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Covid-19 fears and refugees: in Greece, we have reached our lowest point

On the 19th of April, a fire erupted at Vial refugee camp in Chios, where more than 5,000 people are currently living in a space intended for around 1,000 only.

A 47-year-old woman from Iraq died. Although her Covid-19 test was negative, there were rumors that she had died from the virus, and that erupted into a protest which degenerated into a fire ripping through the camp, and rendering up to hundreds of people homeless.

Since the beginning of the pandemic, fears are growing about the risk that a virus break in the overcrowded refugee camps would bring to a human and sanitary disaster.

Already 23 refugees were tested positive in Ritsona camp, without having symptoms though, which ended up into putting the camp under quarantine for 14 days. Fears from the Greek government, from the refugees and the locals are rising as the camps are extremely overcrowded. Moria camp has 20.000 people while it was designed for 3000 ones. It has one water tap for 1000 people and one bathroom for hundreds of people only! Social distancing is therefore not an option.

Even if applying the principle of herd immunity were in the plans, one could employ it on a group of people with such a weakened immune system!

Five thousand doctors from all around Europe support #SOSMoria, an initiative of two Dutch physicians from “Doctors without Borders” that demands the evacuation of the refugee center and the reallocation of refugees into empty houses and hotels.

On the 13th of April, the Greek Ministry of Migration announced the transportation of 2000 vulnerable asylum seekers from the islands to the mainland due to the pandemic. A new programme from the International Organization for Migration with UNHCR, called “Voluntary returns”, has been launched – what are essentially subsidized deportations – with a subsidy increase by the EU reaching up to 2,000 € per person, five times the usual sum offered to migrants earlier to help them rebuild their lives in their country of origin. This is the programme that EC Commissioner Johansson announced during her visit to Greece in mid-March, and Deputy Minister George Koumoutsakos undertook to implement. The offer will last one month, as the European Commission fears an open-ended scheme would attract more migrants to Europe. Even if it won’t apply to homeless refugees, will it be enough to persuade so-called “economic migrants” to go back to their impoverished regions or war-torn countries like Afghanistan or Syria ?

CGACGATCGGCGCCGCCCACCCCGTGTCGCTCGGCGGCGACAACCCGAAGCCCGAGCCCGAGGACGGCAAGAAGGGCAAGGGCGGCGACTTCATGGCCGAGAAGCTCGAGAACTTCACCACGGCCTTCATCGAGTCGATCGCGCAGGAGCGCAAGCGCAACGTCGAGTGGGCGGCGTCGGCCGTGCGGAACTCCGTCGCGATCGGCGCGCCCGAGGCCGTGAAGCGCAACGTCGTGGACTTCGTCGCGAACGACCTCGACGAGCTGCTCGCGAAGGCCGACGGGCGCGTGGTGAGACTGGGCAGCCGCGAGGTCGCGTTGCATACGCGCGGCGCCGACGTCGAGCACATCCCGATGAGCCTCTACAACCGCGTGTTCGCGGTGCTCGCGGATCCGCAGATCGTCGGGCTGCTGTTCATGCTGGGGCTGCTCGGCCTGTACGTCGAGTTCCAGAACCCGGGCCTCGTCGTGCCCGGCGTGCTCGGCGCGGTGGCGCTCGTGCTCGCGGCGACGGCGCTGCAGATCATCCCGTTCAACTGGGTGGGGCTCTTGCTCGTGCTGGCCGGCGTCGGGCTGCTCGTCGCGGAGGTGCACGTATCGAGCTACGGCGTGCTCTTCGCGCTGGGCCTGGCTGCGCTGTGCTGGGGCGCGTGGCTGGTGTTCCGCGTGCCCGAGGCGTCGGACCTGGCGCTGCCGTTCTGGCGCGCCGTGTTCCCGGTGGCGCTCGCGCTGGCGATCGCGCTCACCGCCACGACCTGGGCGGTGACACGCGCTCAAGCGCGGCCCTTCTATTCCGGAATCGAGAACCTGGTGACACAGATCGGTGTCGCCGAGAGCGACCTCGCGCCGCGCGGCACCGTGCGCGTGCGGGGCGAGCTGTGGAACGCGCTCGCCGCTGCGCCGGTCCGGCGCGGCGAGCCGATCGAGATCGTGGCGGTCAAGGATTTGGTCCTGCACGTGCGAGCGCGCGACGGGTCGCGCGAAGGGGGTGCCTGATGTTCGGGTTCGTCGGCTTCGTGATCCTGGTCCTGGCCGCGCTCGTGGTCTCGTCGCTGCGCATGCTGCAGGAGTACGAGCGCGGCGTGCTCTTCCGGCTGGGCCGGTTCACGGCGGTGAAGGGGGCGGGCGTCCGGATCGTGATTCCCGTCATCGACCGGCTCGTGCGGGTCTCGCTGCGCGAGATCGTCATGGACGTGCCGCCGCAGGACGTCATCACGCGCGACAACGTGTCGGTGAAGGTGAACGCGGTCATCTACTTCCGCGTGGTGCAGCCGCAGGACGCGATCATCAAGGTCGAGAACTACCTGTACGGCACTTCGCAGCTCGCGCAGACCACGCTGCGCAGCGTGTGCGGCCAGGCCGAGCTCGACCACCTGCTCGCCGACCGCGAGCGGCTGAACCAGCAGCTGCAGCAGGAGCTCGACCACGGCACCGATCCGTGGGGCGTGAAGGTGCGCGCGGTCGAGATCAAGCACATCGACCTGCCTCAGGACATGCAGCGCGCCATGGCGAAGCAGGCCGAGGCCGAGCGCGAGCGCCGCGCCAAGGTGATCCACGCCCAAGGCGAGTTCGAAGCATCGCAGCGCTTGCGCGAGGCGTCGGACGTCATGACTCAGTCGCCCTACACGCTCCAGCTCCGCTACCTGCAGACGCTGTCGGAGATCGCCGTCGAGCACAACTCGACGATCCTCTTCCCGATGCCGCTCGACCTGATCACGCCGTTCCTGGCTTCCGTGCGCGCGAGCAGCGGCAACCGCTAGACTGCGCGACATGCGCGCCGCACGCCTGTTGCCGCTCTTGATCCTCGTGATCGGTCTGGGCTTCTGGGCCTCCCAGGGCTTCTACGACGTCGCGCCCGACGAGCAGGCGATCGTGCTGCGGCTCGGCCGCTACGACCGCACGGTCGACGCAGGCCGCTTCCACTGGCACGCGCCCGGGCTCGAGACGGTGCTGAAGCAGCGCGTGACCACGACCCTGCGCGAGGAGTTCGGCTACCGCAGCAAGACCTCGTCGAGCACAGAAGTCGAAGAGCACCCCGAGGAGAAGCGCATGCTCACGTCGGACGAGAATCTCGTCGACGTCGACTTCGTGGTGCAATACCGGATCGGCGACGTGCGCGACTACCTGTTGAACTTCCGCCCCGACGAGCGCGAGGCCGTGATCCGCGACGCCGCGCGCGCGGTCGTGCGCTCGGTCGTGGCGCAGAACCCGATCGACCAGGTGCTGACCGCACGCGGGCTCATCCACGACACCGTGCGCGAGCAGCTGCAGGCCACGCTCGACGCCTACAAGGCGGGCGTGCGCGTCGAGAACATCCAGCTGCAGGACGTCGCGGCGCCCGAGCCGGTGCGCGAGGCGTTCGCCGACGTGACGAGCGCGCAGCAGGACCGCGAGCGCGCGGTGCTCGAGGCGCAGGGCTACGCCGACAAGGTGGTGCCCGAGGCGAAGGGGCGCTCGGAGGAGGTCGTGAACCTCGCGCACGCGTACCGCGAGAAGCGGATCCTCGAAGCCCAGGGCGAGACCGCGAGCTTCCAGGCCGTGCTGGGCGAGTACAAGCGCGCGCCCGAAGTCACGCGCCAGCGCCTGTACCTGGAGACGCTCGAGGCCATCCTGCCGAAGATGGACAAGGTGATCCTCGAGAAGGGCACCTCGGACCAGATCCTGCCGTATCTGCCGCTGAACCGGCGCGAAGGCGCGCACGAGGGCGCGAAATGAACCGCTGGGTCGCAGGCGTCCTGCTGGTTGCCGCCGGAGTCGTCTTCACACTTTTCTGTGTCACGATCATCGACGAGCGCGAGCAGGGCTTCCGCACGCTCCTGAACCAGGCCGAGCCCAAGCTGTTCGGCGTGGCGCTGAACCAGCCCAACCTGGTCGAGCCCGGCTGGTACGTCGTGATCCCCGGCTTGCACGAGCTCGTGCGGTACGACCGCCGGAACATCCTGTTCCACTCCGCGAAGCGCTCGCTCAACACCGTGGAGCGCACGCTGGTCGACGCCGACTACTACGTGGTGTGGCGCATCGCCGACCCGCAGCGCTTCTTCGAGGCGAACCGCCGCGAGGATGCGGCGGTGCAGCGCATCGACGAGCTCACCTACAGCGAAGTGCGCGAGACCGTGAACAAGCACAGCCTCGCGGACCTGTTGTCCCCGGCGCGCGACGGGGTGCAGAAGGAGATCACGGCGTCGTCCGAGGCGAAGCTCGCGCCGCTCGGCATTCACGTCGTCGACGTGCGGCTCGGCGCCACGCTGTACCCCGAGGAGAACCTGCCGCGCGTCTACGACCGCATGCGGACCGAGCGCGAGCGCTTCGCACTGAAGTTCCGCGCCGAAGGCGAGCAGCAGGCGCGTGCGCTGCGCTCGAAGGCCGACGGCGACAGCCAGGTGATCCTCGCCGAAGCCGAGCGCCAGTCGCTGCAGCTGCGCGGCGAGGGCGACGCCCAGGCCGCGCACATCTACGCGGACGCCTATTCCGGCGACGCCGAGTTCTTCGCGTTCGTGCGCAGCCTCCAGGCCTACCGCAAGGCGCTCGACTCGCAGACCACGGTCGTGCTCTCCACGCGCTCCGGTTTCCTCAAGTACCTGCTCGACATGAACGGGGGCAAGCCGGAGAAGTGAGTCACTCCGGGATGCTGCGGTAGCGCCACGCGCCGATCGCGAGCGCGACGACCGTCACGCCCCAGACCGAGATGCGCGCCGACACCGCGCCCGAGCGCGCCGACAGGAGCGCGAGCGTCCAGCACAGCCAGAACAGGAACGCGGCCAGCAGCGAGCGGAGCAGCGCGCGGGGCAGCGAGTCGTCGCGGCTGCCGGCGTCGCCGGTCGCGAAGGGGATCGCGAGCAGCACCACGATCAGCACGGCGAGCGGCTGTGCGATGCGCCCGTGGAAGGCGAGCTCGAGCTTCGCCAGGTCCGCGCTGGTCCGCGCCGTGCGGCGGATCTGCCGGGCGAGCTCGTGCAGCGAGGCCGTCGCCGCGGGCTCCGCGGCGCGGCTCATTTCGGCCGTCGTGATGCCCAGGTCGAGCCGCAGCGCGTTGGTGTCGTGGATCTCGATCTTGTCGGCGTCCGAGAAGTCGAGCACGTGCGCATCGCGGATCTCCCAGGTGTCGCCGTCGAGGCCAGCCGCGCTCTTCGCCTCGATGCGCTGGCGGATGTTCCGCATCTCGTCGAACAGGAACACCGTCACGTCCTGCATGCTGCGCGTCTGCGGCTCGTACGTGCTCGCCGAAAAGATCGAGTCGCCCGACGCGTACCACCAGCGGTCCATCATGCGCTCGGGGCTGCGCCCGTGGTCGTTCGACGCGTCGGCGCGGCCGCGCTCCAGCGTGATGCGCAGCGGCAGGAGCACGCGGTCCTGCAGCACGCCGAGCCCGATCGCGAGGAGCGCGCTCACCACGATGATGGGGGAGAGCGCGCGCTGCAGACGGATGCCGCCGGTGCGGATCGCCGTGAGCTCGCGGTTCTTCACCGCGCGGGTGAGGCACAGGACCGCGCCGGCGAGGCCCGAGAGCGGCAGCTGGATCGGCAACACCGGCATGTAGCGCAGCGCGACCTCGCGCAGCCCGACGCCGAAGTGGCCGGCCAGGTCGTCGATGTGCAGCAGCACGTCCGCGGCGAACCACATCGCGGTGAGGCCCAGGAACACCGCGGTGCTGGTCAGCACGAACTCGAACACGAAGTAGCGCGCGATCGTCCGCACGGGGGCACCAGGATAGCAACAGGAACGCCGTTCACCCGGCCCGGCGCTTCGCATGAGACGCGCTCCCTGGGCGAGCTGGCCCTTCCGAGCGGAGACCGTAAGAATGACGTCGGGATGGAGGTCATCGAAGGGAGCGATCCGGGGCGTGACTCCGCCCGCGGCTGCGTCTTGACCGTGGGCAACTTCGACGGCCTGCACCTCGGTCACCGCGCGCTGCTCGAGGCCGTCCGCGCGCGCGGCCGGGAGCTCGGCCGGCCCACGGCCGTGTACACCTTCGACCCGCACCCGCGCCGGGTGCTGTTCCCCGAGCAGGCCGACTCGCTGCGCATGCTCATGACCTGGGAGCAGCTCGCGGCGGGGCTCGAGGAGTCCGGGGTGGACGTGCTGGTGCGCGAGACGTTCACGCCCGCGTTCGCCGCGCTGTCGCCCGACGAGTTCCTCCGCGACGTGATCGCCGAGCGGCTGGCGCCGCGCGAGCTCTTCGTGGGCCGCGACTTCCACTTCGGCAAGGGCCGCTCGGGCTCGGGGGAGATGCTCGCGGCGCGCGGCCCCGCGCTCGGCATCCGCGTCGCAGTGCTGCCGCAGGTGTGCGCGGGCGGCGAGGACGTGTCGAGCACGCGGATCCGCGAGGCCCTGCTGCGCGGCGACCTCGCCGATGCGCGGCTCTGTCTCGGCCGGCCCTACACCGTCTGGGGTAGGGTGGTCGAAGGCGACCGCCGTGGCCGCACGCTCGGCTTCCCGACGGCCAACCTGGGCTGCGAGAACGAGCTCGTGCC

Refugees will be the lost souls of the pandemic, as their situation before the pandemic was already catastrophic. Refugees are blocked in the islands, which have become open prisons for them, while the local communities are feeling abandoned and becoming more and more desperate. On the top of that, the extreme Right is gradually overcoming whatever solidarity movement which was active until now in the region.

Very few solidarity NGOs are courageous enough to continue being active as their volunteers were getting targeted by the extreme Right groups, solidarity spaces got burned, and fear is growing.

Last March, public attention moved to Northern Greece, in Evros, as Turkey’s president Erdogan was using refugees in a pressure game with Europe, sending them by hundreds to Turkish-Greek frontiers. An event that fueled once more nationalistic feelings in the Greek society.

Last worrying event was when a couple of women in the camp of Kranidi – who were forced to prostitute themselves to survive – were found positive to Covid-19. The reaction of the local society was shocking: people were not outraged by the situation women face in the camps – the lack of protection, the risk of prostitution – but by the fear that these women would spread the illness to the good Christian family men of the area.

The good examples of solidarity we were used to see back in 2015 are long gone, as all Greece has been dressed in blue, the color of the right wing party Nea Dimokratia, governing Greece at almost all governance levels and almost everywhere, after the triple elections of last year. The narrative of “Refugees really not welcome” is mainstream, in a tentative to refrain them from crossing the Aegean. Last February, the Greek government had even the idea to make a floating dam to prevent the boats from approaching the islands! Fortunately, an absurd as unrealistic idea.

Inhumanity has reached new levels, and the stories we are hearing every day are worse and worse.

We see unused tourist hotels left empty under the coronavirus crisis, the agricultural sector is asking an agreement with Albania to bring workforce on the fields, as if there were not enough manpower in the country to work the land. And all of that while refugees are packed in the camps, blocked and unable to work, hungry and with tremendous sanitation needs.

 

We can only ask ourselves: how did we became so blind, so inhuman to accept those conditions? How did the mainstream media manage to depict this situation as if it were a “normal” way to deal with this issue?

Human and normal are the grandmothers feeding the refugees. Human and normal would be to open up all the empty houses – such as failing Air B&Bs – and protect as much people as we can from the virus. It would be to give them the opportunity to work, to integrate into our communities. To regain dignity, to teach us.

Let us only hope that this was our lowest point we could get to as a society, and that we can finally climb back into humanity from there.

 

Maria Peteinaki

April 25, 2020

(Pictures: Europe Must Act)

 

Discover Maria’s bio here.